[0021] Another feature provided by the system of FIG. 3 is a form of soft-fail redundancy when one of the two WBLPA units fails. During such a failure, the WBLPA unit that is still active continues to deliver power to its antenna. Failure of the single WBLPA unit results in only a 3 dB loss in total radiated signal power. In contrast, prior art LPA combining schemes (FIG. 1) actually suffer a 6 dB loss in radiated signal power upon failure of one of its WBLPA units because half of the output of the good WBLPA unit is dissipated in an isolation load inside the combiner. Thus, a particular advantage of the spatial combining scheme of the present invention is that the need for the isolation load is eliminated along with its associated 3 dB power loss during a fault condition. This is possible because the orthogonally polarized antennas 120, 122 are inherently isolated from each other.

[0022] Referring to FIG. 4, the system is shown in an alternate embodiment. In particular, a quadrature hybrid (QH) 126 is inserted between the phase shifter 114 and the linear power amplifiers, WBLPA1 110 and WBLPA2 112. A particular advantage of such a configuration is that transmitter polarization diversity is maintained even during failure of one of the linear power amplifiers. In particular, the QH 126 insures that RF power is always applied to both antennas 120, 122 if either WBLPA1 110 or WBLPA2 112 fails.

[0023] In operation, the output signal 116 from the output 113 of the WBLPA1 110 is fed into the first input 127 of the QH 126. The output signal 119 from the output 114 of the WBLPA2 112 is fed into the second input 129 of the QH 126. The output signal 128 from the output 131 of the QH 126 is then fed to the first antenna 120, either through a direct connection or a coaxial connection, as mentioned previously. Similarly, the output signal 130 from the output 133 of the QH 130 is fed into the input 115 of the phase shifter 117. The output signal 127 from the output 124 of the phase shifter 117 is fed into the second antenna 122.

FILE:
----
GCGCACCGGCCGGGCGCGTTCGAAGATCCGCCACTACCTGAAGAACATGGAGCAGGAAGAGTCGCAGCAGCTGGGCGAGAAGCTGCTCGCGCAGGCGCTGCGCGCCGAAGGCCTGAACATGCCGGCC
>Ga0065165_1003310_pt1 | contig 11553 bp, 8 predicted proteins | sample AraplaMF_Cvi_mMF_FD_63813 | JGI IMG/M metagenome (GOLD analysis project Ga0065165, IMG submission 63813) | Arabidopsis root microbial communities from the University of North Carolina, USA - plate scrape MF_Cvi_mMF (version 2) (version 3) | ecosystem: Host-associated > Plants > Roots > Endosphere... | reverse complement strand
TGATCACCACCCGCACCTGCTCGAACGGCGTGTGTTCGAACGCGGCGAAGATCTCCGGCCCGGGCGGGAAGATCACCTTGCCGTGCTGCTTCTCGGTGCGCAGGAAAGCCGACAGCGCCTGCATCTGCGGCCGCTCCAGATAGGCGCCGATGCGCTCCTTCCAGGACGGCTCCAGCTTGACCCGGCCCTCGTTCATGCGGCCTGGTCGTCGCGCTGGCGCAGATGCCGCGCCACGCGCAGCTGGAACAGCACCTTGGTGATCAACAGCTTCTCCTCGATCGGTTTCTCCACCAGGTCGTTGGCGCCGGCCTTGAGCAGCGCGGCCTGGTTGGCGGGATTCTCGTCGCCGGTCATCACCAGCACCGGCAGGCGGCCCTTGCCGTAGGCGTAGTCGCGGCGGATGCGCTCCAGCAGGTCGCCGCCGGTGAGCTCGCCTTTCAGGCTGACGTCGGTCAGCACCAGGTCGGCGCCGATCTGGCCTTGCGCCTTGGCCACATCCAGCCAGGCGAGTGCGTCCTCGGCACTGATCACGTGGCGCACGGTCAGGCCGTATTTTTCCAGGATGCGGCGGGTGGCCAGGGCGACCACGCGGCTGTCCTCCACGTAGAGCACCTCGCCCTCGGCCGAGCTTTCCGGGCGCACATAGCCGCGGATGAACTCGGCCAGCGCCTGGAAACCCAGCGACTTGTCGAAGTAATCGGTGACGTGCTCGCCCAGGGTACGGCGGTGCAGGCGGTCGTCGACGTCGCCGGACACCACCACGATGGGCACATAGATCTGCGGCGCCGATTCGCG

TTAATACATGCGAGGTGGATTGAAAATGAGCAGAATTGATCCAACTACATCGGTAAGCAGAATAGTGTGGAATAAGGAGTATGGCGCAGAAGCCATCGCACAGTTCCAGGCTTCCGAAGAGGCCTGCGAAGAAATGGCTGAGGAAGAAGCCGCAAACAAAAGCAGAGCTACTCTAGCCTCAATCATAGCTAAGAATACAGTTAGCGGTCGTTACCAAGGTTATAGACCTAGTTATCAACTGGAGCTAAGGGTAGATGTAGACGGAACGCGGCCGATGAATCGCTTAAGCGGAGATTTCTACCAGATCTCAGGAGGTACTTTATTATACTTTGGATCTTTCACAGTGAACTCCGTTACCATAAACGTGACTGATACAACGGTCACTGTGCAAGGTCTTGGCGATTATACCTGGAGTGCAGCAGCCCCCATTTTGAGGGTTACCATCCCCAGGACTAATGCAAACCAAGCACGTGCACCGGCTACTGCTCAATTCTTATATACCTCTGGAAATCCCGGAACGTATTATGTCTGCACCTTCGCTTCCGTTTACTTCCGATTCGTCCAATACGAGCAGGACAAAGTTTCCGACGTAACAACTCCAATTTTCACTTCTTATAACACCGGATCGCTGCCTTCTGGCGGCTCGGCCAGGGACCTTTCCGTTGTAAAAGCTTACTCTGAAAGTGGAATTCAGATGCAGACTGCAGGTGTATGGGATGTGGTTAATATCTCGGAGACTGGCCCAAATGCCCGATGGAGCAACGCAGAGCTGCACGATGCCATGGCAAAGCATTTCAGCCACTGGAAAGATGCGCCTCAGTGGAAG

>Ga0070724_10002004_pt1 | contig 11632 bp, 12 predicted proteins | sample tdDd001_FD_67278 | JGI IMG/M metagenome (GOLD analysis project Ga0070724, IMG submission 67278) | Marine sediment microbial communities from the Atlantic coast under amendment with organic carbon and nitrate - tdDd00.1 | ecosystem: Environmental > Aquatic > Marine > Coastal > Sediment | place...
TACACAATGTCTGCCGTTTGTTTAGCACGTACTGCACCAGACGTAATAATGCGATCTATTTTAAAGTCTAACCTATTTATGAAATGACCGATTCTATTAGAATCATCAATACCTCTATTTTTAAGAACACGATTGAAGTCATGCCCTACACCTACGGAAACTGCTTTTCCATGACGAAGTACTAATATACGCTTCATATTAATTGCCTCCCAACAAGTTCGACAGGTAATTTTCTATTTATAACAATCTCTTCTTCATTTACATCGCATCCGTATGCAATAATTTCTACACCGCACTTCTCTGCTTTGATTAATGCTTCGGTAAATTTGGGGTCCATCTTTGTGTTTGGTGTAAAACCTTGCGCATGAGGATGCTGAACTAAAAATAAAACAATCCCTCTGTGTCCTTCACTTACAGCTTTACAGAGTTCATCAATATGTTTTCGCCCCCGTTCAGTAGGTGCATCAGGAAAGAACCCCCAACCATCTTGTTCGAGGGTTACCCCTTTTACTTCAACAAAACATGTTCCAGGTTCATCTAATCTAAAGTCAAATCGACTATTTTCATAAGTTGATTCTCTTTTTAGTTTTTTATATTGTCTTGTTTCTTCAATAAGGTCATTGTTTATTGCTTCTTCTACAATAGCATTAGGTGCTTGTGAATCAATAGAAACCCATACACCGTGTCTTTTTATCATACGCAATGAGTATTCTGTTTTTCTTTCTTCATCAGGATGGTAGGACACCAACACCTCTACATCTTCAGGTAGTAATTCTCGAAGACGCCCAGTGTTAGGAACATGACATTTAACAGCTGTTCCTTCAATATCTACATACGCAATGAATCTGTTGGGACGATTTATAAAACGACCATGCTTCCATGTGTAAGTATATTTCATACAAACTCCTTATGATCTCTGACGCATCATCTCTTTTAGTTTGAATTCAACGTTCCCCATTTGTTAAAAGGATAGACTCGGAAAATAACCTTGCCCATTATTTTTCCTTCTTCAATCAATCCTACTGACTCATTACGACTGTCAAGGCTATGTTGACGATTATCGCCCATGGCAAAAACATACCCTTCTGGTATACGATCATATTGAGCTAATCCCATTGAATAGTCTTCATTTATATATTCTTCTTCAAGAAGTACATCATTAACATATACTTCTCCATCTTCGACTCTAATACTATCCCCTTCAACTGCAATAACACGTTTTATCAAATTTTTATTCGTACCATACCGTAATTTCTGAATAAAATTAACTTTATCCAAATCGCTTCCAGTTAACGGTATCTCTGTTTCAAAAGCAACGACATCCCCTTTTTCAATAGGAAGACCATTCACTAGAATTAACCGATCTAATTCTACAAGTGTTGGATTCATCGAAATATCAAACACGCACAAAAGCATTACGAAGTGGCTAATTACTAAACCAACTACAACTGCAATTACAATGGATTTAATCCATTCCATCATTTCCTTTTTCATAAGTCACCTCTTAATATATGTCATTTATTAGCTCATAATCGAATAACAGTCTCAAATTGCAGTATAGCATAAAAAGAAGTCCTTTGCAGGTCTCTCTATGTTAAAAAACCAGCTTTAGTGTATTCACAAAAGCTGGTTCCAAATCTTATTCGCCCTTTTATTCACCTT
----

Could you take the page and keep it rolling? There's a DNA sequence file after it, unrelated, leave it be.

[0024] With WBLPA1 110 and WBLPA2 112 active, the two output signals 131, 133 from the QH 126 are in phase with each other, similar to the outputs 116, 119 from WBLPA1 110 and WBLPA2 112 shown in FIG. 2. Therefore, a phase shifter state of 0° continues to produce vertical polarization, while a phase shifter state of 90° produces circular polarization, and a phase shifter state of 180° produces horizontal polarization.

[0025] Should either WBLPA1 110 or WBLPA1 112 fail, the two output signals 128, 130 from the QH 126 will have a 90° relative phase shift. In this case, a phase shifter state of 0° produces circular polarization, while a phase shifter state of 90° produces linear (horizontal or vertical) polarization, and a phase shifter state of 180° produces opposite sense circular polarization. Thus, transmission diversity is maintained.